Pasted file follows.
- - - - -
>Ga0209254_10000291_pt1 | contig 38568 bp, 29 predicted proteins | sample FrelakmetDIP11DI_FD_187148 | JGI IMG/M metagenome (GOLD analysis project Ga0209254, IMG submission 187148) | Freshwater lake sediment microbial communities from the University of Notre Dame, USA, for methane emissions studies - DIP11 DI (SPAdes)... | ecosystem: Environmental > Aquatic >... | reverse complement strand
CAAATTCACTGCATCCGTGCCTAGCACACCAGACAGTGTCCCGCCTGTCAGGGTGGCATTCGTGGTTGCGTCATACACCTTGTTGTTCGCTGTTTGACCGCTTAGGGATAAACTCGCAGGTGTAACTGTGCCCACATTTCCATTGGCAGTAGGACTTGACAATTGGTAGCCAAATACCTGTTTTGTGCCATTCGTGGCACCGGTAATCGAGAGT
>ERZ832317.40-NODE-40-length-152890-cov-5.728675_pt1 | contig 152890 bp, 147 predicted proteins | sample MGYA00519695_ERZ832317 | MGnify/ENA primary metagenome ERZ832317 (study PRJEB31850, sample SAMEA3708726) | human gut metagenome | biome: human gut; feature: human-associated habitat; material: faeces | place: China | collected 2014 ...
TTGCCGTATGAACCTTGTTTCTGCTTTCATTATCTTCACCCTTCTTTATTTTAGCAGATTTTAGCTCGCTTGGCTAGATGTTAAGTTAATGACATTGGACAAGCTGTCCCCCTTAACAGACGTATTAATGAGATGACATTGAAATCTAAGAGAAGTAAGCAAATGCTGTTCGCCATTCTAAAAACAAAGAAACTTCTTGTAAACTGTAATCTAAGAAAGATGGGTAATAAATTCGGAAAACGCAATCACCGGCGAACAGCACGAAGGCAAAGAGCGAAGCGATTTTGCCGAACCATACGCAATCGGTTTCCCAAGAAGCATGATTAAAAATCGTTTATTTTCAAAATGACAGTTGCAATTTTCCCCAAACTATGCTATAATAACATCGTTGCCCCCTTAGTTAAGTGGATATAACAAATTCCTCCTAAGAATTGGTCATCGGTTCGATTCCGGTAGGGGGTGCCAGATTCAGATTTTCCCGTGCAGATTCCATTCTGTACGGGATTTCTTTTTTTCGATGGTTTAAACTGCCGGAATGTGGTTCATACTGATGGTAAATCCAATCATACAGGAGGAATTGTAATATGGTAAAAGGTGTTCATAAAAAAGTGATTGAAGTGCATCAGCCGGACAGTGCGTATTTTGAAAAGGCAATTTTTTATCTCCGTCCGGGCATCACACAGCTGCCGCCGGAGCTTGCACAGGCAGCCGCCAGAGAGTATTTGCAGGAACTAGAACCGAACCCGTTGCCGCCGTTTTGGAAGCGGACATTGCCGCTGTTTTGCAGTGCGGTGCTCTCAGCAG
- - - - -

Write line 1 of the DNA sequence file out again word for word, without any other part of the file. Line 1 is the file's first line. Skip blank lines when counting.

>Ga0209254_10000291_pt1 | contig 38568 bp, 29 predicted proteins | sample FrelakmetDIP11DI_FD_187148 | JGI IMG/M metagenome (GOLD analysis project Ga0209254, IMG submission 187148) | Freshwater lake sediment microbial communities from the University of Notre Dame, USA, for methane emissions studies - DIP11 DI (SPAdes)... | ecosystem: Environmental > Aquatic >... | reverse complement strand